The Sumner-Brooks Affair occurs, in which cane-wielding Representative Preston Brooks (D-SC) attacks abolitionist Senator Charles Sumner (R-MA) on the Senate floor. The fight is provoked by conversation and derogatory remarks made two days earlier during the Senate debate on the admission of Kansas. Following the beating, Brooks is arrested and fined $500; he subsequently resigns (although he will be re-elected). Sumner suffers severe injuries, taking three years to recover from the beating.
May 24, 1856
In retaliation for the pro-slavery raid on Lawrence, Kansas, John Brown and several followers massacre five unarmed, pro-slavery Kansans along the Pottawatomie Creek.
June 2, 1856
The anti-slavery section of the Know-Nothing Party nominates John C. Frémont for President and W.F. Johnston for vice president.
June 2-5, 1856
The Democratic National Convention nominates James Buchanan of Pennsylvania for President and John Breckinridge of Kentucky for vice president. Although Pierce desires a second term, his party refuses to nominate him, unhappy with his performance. Such a denial to a United States President is without precedent.
June 17-19, 1856
The Republican National Convention nominates California senator John C. Frémont for President and William L. Dayton for vice president.
August 1, 1856
"Bleeding Kansas" continues to rage without a settled government. Raids persist, with 200 dead and $2 million in property lost during the two years of strife. From August 24-26, 1856, an army of 400 to 600 hundred pro-slavery Missourians attack John Brown and 40 defenders. In the Battle of Osawatomie, the settlement (all but four homes) is burned by the invaders and John Brown's son Frederick is killed. Four wagonloads of dead and wounded are brought to Booneville, Missouri, when the invading army returns.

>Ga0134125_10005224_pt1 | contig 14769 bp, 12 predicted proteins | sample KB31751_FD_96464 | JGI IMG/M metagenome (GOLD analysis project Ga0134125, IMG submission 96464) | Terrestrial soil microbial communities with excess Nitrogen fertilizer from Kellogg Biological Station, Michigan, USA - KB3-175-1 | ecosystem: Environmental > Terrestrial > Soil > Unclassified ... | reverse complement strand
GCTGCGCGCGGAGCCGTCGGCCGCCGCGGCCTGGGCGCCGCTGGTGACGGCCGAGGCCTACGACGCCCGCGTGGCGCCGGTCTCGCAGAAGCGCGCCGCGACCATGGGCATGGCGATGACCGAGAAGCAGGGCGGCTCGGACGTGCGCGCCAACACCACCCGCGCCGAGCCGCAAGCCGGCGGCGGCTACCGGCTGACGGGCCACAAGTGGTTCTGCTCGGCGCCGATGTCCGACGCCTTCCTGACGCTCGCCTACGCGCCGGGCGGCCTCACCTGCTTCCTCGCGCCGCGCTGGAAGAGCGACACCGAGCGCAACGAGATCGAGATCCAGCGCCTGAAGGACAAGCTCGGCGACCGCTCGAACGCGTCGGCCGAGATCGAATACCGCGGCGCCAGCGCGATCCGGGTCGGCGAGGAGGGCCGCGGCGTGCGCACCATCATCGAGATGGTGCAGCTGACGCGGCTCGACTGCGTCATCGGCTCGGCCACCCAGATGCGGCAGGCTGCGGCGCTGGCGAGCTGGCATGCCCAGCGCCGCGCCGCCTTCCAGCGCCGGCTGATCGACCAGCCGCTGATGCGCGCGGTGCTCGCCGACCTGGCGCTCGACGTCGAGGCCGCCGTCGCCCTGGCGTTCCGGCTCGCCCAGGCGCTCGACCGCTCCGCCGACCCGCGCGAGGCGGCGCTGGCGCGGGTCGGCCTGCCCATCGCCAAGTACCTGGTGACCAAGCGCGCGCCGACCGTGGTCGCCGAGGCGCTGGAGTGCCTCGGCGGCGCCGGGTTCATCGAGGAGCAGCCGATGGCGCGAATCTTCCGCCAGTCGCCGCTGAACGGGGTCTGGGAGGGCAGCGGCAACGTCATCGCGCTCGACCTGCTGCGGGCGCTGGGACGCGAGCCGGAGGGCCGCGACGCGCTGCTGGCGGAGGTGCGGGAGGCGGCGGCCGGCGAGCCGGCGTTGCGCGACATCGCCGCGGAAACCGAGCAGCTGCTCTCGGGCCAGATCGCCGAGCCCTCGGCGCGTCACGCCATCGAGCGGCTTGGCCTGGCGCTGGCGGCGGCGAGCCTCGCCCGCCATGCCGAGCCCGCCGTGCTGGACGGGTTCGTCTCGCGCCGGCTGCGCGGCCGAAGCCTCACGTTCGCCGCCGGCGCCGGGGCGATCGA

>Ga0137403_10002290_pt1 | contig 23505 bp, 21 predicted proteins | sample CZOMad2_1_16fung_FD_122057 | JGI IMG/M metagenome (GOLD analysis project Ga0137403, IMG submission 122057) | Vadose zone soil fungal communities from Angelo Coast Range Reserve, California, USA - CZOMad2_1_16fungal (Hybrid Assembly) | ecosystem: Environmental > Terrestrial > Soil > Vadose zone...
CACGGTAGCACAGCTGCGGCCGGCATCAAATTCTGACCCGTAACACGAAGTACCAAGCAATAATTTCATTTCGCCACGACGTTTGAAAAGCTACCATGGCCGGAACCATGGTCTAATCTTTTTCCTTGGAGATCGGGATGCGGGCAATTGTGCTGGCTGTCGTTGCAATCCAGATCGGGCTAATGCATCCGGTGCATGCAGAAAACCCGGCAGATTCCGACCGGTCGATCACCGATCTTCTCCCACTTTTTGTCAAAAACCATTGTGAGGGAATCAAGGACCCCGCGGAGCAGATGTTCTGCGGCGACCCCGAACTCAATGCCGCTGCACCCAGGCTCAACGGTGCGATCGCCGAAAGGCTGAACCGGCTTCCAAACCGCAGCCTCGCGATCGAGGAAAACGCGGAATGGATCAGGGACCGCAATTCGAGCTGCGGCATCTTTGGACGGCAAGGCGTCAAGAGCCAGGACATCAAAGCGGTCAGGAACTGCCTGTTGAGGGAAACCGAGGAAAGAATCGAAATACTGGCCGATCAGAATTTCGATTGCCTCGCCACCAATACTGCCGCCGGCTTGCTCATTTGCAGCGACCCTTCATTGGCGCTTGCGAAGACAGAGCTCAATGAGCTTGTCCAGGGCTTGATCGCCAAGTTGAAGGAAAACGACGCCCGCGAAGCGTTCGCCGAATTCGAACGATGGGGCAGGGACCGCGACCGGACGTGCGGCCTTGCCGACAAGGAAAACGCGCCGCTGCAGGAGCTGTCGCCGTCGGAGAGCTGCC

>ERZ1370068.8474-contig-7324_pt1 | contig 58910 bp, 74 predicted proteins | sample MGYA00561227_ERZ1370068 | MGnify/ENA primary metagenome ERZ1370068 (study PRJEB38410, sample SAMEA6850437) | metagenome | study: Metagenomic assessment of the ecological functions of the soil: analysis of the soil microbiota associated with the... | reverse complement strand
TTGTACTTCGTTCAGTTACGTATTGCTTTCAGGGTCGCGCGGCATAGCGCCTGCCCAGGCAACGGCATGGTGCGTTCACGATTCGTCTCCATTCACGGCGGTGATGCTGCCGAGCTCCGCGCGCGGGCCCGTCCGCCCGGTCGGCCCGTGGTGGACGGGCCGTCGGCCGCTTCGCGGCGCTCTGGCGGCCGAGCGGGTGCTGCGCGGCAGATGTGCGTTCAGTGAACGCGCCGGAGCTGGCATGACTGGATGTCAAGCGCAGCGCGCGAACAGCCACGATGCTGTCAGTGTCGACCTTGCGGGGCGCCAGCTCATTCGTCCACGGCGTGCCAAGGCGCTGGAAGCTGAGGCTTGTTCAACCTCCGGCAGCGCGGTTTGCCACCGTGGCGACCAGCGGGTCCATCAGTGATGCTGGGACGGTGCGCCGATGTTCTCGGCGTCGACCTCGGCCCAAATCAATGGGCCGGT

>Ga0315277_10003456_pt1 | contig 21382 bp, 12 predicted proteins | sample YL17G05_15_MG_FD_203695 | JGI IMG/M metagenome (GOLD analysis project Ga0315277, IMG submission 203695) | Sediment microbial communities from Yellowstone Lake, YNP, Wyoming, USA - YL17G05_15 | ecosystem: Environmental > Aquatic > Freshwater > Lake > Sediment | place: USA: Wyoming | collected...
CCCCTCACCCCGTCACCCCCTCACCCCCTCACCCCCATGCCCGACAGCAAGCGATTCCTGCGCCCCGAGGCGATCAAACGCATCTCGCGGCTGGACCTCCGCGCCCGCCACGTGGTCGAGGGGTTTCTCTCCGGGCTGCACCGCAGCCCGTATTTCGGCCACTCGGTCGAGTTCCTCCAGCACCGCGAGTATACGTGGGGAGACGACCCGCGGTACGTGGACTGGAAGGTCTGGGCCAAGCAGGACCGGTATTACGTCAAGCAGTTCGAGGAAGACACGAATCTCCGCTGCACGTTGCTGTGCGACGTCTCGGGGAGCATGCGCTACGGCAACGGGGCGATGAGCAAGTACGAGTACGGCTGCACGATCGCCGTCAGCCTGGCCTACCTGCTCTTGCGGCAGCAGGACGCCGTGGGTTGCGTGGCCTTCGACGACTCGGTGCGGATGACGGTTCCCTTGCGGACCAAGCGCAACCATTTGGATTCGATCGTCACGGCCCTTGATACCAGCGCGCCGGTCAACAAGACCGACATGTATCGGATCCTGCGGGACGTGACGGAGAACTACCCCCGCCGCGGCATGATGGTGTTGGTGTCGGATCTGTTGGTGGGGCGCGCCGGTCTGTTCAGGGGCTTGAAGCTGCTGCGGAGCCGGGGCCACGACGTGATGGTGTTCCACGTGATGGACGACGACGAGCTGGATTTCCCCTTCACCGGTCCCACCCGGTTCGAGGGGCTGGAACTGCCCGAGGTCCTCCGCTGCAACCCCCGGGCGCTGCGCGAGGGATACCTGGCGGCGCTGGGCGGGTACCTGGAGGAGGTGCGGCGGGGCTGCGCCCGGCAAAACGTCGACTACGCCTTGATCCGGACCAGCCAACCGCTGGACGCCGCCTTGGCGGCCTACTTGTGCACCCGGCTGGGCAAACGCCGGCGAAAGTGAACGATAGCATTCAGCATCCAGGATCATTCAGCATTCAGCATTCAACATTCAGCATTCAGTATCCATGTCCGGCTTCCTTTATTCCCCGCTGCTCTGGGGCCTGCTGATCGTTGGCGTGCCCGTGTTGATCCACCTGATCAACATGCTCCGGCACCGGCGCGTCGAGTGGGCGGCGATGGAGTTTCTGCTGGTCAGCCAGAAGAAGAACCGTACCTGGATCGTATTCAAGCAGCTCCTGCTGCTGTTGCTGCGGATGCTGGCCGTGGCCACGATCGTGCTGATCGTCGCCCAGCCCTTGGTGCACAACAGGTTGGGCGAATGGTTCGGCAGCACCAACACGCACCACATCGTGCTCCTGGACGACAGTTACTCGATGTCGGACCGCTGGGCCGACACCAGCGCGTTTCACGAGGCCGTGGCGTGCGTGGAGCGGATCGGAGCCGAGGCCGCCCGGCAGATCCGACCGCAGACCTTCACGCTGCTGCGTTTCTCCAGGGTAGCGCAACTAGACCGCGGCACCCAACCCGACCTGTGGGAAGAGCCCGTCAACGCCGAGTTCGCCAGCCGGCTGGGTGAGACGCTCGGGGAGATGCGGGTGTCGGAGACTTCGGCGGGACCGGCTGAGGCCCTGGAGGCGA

September 17, 1856
The Whig National Convention nominates Millard Fillmore (also chosen by the pro-slavery contingent of the Know-Nothing Party) for President and Andrew J. Donelson for vice president.
November 4, 1856
James Buchanan is elected President of the United States, with John Breckinridge winning the vice presidency. The Democrats defeat Republican candidate John C. Frémont, even though Frémont wins 11 of 31 states -- all in the North -- and Millard Fillmore, who runs on both the Whig and Know-Nothing tickets. Although Buchanan's electoral college returns are strong, the new President carries only 45.3 percent of the popular vote and wins only four of fourteen Northern states.
January 15, 1857
The State of Disunion Convention, contemplating the peaceful separation of North and South, is held in Worcester, Massachusetts. The Massachusetts Emigrant Aid Society supports this gathering. William Lloyd Garrison delivers a speech avowing "No union with slaveholders."
February 21, 1857
Congress declares that foreign coins are no longer considered legal tender in the United States.
March 4, 1857
James Buchanan is inaugurated as the fifteen President of the United States.